In the Daily Telegraph today Boris Johnson discusses the power of public indignation, which right now is targeting the police. Boris begins:“I think it probably began with the bankers, and the financial crash of 2007-08. I was watching The Big Short, the excellent new film about the disaster, and was reminded of how badly some of them behaved. They pushed out loans to people who could not afford them. They even rolled up these dud loans into “Collateralised Debt Obligations” (CDO) – and sold them on, like people deliberately selling contaminated meat pies.
One bank (naming no names) actually invented a CDO full of un-repayable mortgages, sold the product to its credulous clients – and then secretly shorted the CDO. In other words, they made money from selling something when they knew it would collapse in value. And then they made money when it collapsed! Millions of people suffered, when the whole bubble eventually burst. Millions lost their jobs.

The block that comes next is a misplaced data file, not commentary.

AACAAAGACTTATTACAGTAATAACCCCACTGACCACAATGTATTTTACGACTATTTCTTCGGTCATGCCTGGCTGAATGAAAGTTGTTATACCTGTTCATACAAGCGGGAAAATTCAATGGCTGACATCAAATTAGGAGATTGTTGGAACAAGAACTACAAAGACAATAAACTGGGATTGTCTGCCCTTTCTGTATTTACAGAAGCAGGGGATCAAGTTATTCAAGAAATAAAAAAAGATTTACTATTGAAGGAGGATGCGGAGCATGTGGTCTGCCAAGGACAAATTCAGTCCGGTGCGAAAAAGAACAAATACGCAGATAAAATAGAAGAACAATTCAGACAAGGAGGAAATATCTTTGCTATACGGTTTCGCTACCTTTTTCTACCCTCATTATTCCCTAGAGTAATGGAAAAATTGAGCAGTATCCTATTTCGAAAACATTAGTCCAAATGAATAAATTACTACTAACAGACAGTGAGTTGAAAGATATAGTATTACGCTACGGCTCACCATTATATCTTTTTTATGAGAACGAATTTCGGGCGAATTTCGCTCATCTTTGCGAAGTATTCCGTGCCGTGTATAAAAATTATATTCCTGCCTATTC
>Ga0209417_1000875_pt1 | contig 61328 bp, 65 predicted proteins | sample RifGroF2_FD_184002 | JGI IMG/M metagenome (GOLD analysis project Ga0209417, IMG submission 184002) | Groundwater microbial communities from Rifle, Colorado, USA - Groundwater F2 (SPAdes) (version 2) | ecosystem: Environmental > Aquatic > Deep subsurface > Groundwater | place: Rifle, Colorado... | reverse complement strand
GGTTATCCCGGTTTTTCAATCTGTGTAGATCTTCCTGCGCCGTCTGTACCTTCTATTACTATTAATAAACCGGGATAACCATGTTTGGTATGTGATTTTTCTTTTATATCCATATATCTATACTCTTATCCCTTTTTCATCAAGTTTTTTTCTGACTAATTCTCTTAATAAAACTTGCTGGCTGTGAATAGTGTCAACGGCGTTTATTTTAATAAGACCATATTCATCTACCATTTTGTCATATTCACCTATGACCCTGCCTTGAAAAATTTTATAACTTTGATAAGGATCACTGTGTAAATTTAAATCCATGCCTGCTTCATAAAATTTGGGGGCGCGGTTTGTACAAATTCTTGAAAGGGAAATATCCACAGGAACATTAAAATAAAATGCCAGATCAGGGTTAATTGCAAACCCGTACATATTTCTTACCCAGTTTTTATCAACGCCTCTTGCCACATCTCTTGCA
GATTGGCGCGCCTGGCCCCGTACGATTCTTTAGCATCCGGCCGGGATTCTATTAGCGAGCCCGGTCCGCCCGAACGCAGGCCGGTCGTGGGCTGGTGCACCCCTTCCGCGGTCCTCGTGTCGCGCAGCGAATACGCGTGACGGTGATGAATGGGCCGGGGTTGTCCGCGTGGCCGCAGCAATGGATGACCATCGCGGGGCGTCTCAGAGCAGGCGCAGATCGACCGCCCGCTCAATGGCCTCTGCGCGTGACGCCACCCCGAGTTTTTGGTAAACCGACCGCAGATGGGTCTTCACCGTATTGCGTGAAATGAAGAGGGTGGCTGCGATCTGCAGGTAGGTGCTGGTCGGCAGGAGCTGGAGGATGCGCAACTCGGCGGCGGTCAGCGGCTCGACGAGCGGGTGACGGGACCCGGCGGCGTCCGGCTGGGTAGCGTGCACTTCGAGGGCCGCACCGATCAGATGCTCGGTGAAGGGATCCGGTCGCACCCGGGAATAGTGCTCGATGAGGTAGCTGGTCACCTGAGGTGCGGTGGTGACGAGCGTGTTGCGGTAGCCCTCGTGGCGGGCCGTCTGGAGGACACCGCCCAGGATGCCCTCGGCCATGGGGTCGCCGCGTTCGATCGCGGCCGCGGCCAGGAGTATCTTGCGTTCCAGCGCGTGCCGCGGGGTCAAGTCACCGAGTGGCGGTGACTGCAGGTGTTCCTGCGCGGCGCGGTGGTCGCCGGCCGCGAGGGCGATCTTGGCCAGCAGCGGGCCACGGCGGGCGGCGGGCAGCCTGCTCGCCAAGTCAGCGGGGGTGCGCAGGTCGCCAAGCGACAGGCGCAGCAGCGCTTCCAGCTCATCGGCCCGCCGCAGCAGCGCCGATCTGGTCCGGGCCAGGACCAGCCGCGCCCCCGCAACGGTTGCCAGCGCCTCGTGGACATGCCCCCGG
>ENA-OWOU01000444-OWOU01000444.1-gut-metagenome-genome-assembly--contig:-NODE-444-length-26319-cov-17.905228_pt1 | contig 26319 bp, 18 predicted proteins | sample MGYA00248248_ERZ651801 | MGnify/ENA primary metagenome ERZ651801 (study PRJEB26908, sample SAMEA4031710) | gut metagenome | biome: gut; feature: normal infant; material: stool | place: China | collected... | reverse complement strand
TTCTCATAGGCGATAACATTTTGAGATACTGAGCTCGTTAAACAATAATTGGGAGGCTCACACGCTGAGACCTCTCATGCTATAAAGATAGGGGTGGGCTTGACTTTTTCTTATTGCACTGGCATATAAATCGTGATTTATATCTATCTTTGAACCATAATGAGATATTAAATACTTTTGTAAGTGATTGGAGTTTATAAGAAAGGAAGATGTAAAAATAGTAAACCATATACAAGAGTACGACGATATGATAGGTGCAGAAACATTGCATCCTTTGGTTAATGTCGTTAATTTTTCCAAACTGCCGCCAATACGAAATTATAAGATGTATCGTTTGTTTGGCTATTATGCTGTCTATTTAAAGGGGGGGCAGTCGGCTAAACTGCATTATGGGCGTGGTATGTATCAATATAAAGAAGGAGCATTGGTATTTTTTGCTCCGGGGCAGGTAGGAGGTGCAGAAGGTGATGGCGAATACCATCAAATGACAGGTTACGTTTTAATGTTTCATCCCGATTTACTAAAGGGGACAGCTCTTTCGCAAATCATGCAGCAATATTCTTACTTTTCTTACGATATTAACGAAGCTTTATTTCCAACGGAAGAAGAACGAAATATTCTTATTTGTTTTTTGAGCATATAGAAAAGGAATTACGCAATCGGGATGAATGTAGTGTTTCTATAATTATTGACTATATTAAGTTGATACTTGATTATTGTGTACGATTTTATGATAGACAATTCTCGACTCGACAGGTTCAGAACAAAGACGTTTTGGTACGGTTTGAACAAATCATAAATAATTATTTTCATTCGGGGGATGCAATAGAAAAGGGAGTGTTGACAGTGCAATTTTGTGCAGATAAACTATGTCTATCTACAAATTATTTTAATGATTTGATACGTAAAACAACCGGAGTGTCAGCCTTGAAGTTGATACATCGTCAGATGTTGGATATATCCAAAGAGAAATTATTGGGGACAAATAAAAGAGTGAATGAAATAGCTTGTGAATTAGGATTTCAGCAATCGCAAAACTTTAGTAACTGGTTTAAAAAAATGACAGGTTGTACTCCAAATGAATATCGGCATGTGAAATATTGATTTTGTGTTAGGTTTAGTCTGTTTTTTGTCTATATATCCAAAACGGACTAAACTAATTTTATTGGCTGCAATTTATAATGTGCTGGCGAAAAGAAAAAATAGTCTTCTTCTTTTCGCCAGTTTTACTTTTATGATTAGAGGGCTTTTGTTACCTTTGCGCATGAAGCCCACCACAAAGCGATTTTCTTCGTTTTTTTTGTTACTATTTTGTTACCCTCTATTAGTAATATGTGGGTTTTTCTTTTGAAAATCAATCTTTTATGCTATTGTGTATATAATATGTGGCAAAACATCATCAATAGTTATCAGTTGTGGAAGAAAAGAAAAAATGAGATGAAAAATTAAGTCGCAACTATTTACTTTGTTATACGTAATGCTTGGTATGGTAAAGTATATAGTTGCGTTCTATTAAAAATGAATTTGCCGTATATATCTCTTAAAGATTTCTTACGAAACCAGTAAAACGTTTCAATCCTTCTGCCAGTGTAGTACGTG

The whole business embittered the public, and created a sense of mistrust: a bouncing fiery cannonball of rage. Ever since the crisis, that spirit of vengeance has careered from one part of the British establishment to the next – like a toxic pinball of weapons-grade plutonium, or like some Russian truck on an ice-bound Siberian highway, slewing crazily from one side to the other, and oversteering every time.
As the crisis deepened, there were public calls for the bankers to be shot, for the whole lot of them to go to jail. That was understandable. Some of them had behaved utterly cynically, and they had always known that in the end they were too big to fail: that the taxpayer would have to bail them out.
The awful truth was that they were right. A real bank meltdown would have had unbearable consequences for vast numbers of working people. The politicians stepped in to rescue the banks. So it was no surprise that the next target was the politicians.